“We can only do what we can do,” county engineer Larry Smith said.
In Pennsylvania’s Butler County, they’re trying out a product called Beet Heet, made of processed sugar beet molasses, for anti-icing purposes.
Milwaukee road crews are experimenting with liquid cheese brine, mixing it in with rock salt before it goes on the road to make the salt wetter “so it will stick in place instead of bouncing away,” said Sandy Rusch Walton, a spokeswoman with Milwaukee’s Public Works Department.
Elsewhere, communities have cut back.
“As the season goes along, we become stingier,” said Fred Abadi, the public works director in Waukesha.
Motorists have noticed.
When Emira Palacios got into her car in Wichita, Kan., Tuesday, as another storm rolled in, “none of the streets had salt,” she said. “It is a little scary.”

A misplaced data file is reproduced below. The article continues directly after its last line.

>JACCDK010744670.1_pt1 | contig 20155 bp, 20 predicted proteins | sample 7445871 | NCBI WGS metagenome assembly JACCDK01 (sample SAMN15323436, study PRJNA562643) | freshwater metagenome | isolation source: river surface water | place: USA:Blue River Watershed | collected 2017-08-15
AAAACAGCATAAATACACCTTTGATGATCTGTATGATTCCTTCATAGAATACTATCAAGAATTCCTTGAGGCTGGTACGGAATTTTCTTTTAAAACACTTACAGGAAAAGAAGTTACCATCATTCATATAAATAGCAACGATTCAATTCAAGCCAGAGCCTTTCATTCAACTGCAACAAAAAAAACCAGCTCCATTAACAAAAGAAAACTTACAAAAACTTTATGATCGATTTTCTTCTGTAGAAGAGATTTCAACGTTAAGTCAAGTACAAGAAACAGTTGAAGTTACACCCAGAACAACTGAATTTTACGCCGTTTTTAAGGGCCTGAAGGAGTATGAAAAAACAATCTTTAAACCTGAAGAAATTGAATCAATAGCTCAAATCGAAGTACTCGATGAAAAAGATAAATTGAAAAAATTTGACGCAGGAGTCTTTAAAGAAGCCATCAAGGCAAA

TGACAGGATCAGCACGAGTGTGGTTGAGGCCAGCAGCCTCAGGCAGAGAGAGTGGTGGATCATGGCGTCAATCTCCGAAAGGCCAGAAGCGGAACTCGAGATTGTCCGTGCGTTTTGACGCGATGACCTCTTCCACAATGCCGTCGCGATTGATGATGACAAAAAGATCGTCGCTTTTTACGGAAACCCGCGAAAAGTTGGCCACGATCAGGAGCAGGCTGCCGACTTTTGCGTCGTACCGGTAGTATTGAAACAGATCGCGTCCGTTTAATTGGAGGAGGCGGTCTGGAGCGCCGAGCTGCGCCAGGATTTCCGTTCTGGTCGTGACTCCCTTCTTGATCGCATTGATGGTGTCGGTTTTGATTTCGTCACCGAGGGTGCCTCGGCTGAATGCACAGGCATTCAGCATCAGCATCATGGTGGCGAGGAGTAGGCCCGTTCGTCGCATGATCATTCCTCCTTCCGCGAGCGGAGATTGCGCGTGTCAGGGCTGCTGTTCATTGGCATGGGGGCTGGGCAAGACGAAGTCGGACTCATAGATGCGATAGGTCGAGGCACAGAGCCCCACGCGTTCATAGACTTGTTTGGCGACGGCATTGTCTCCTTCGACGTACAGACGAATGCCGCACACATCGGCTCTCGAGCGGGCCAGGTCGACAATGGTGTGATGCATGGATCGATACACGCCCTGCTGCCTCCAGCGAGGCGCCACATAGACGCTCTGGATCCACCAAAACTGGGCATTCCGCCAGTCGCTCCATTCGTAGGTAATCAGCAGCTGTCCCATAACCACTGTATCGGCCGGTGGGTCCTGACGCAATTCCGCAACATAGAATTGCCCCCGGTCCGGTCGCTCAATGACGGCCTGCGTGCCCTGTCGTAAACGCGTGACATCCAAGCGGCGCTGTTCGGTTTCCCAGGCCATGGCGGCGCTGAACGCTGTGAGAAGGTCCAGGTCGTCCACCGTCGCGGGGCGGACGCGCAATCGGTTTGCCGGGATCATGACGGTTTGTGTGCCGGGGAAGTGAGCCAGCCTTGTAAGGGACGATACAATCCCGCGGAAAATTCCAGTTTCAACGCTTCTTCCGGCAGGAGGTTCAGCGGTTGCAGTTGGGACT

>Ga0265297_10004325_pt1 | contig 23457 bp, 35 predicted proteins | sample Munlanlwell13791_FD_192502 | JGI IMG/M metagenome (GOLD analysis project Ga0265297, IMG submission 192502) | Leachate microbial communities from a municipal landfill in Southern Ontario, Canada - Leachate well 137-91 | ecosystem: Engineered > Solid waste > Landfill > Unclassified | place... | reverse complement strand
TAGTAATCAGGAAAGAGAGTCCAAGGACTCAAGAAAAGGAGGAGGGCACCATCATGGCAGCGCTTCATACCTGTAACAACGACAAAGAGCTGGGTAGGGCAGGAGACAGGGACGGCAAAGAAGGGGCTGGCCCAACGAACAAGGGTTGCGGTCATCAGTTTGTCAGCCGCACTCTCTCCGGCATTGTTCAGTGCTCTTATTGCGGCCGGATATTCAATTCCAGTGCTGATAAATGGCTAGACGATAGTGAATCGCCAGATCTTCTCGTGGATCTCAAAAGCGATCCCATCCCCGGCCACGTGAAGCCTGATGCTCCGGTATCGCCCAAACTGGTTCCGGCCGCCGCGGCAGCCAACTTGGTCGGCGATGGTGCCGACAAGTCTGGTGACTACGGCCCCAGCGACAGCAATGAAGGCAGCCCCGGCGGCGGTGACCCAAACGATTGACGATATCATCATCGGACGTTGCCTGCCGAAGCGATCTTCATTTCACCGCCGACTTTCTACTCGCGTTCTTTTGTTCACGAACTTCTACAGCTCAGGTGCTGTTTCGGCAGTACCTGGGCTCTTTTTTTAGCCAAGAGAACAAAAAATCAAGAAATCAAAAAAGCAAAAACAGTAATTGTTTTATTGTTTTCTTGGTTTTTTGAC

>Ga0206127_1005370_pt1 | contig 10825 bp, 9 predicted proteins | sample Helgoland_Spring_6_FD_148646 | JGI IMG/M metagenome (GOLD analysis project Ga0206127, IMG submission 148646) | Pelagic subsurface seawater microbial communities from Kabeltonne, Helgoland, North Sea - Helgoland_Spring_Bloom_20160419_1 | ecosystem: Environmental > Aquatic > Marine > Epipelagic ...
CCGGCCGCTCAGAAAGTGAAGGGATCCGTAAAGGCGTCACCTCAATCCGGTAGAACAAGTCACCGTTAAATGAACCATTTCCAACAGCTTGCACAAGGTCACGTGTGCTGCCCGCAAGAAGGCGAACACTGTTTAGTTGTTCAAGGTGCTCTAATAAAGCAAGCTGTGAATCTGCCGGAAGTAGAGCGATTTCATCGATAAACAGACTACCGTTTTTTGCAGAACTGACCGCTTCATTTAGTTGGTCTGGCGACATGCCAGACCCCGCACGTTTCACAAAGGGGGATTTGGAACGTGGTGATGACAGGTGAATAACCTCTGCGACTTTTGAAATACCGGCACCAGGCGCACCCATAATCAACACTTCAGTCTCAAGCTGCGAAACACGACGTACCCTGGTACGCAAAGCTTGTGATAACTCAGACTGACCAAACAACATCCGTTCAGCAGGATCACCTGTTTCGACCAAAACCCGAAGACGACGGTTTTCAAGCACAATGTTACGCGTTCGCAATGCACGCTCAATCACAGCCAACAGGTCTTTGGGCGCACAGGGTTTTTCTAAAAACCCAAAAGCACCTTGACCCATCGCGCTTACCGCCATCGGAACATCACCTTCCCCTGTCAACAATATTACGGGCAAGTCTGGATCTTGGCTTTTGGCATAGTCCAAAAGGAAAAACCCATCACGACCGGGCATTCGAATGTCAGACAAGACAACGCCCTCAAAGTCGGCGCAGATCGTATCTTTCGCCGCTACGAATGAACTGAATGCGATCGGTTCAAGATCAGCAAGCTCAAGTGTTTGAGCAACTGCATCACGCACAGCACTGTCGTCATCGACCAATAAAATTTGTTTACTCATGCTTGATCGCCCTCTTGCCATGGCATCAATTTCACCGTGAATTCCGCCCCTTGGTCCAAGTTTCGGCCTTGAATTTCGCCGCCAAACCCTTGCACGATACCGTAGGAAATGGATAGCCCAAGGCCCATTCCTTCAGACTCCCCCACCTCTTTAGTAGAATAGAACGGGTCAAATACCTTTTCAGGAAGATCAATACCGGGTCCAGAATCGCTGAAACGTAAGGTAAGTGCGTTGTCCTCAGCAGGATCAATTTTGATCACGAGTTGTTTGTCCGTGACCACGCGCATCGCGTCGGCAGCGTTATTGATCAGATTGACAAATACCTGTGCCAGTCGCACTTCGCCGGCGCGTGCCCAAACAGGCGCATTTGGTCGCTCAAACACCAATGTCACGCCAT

Wichita has received only about 800 tons of the 3,000 tons of salt it ordered. So salt is being mixed with sand and road crews are given just enough of the mixture to cover emergency routes. When the salt runs out, road crews will use sand alone.
But sand has its limitations and can even create problems.
“Sand gives you some traction to get started, to stop, but it doesn’t do any melting,” said Joseph T. Pajor, deputy director of the city’s public works and utilities department.
Some communities have been told by suppliers that they must make do with the salt they have; no more is coming. Others have found salt for sale, but it must be transported by train from as far away as Utah or Canada.
Or they have been offered salt that is on barges, but that salt must be loaded onto trucks because the barges are stuck on frozen rivers and waterways.
“So the municipalities that could buy bulk salt early in the year at $53 a ton are now paying $130 a ton a week ago,” said Tom Breier, general manager of Ice Melt Chicago, which sells salt to cities and school districts. “And I heard the prices have gone up to $175 to $180 a ton. It could easily go to $200 a ton or more.”